At-home medical abortions were discussed by the power-sharing Northern Ireland executive April 6, and the BBC reported that "Stormont sources said it had led to a row between the parties."
Before March 31, abortion was legally permitted in Northern Ireland only if the mother's life was at risk or if there was risk of long term or permanent, serious damage to her mental or physical health.
In June the House of Lords backed the new abortion regulations for Northern Ireland by an overwhelming majority, and the British Minister of State for Northern Ireland said that while abortion regulation is a devolved issue, any local changes to Northern Ireland's abortion law would have to comply with human rights conventions.
The Northern Ireland Assembly had shortly before passed a non-binding motion rejecting the imposition of the abortion regulations by the Westminster parliament.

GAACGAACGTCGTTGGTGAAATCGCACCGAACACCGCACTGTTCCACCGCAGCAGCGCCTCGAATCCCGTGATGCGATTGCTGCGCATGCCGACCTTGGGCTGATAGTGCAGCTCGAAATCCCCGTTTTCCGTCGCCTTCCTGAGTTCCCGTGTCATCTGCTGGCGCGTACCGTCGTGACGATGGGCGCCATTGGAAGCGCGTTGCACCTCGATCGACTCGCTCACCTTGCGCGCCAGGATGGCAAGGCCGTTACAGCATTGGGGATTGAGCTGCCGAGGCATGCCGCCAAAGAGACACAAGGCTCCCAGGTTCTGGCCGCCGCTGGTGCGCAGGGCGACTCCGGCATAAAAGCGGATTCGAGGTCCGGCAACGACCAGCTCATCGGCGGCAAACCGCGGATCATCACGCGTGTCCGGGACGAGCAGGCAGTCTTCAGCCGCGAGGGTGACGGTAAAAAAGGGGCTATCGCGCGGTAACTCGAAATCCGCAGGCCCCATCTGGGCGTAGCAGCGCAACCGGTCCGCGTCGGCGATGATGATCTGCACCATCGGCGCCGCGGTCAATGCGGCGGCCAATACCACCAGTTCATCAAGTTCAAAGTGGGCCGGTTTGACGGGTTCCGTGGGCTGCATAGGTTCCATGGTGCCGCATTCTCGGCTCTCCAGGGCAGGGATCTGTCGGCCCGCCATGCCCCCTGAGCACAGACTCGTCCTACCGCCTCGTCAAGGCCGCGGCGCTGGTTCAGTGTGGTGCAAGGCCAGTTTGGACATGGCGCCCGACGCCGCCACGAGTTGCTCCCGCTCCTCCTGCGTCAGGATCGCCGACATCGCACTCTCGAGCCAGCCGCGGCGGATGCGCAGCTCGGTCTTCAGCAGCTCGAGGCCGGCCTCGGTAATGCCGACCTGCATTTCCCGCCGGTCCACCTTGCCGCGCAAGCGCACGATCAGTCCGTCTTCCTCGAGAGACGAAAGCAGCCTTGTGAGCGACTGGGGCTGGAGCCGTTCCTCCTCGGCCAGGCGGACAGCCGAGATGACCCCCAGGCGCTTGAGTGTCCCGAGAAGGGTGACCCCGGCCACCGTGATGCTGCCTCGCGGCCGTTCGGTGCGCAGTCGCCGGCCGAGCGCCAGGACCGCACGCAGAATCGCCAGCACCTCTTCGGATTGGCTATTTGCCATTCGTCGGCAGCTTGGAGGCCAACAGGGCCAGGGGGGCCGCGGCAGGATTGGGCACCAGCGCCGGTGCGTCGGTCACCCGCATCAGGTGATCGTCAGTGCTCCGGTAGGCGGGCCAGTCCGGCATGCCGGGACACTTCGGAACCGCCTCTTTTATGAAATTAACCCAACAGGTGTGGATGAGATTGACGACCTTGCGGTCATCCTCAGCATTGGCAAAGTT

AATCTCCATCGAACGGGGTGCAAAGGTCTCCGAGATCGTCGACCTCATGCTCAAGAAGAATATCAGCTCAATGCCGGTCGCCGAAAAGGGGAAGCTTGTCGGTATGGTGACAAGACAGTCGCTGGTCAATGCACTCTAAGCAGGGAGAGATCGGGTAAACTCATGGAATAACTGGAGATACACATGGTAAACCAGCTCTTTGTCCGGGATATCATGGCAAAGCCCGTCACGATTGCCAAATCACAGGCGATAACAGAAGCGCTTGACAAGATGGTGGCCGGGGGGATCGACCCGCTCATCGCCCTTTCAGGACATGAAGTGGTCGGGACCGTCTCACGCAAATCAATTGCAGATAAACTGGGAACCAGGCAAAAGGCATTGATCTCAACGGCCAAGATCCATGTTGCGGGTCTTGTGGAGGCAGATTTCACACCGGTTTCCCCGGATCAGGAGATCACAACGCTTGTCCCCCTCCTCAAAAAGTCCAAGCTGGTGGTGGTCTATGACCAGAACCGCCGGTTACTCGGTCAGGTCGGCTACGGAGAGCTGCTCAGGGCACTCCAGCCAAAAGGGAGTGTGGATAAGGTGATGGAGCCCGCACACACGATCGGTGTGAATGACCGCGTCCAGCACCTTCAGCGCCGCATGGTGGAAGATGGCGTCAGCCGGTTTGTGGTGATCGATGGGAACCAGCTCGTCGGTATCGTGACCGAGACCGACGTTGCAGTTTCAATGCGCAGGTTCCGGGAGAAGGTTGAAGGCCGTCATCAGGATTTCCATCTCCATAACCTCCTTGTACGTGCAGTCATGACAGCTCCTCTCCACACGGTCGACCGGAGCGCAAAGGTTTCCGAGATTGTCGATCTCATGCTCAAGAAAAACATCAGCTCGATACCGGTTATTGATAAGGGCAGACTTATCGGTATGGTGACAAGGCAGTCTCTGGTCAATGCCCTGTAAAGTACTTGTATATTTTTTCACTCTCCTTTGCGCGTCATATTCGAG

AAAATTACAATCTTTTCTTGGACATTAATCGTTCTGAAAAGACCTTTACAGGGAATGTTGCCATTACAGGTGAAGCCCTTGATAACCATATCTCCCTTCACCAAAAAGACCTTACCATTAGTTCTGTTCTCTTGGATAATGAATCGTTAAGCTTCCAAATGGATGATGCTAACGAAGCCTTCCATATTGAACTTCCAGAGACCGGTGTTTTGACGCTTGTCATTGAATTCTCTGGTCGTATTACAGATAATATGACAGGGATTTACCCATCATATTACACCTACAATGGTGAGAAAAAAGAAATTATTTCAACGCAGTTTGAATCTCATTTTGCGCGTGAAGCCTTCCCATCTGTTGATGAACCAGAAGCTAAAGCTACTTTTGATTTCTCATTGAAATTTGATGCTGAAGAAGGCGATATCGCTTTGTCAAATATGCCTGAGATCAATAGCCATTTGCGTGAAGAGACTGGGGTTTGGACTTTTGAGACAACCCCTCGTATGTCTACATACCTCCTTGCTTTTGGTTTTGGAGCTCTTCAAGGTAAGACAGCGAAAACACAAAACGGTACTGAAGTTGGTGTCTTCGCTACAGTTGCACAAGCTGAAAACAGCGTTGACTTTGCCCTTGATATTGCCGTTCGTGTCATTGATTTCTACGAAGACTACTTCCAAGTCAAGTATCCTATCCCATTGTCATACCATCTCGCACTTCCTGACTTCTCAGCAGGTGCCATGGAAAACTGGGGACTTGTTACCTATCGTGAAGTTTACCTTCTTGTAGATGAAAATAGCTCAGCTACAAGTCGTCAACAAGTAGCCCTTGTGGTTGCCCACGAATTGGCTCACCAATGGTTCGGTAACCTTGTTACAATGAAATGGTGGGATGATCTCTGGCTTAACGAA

Northern Irish women had been able to procure free National Health Service abortions in England, Scotland, and Wales since November 2017.
The new framework was adopted to implement Westminster's Northern Ireland (Executive Formation etc) Act 2019, which was passed while the Northern Ireland Assembly was suspended.
Northern Ireland rejected the Abortion Act 1967, which legalized abortion in England, Wales, and Scotland; and bills to legalize abortion in cases of fatal fetal abnormality, rape, or incest failed in the Northern Ireland Assembly in 2016.
The amendment to the NI EF Act obliging the government to provide for legal abortion in Northern Ireland was introduced by Stella Creasy, a Labour MP who represents a London constituency.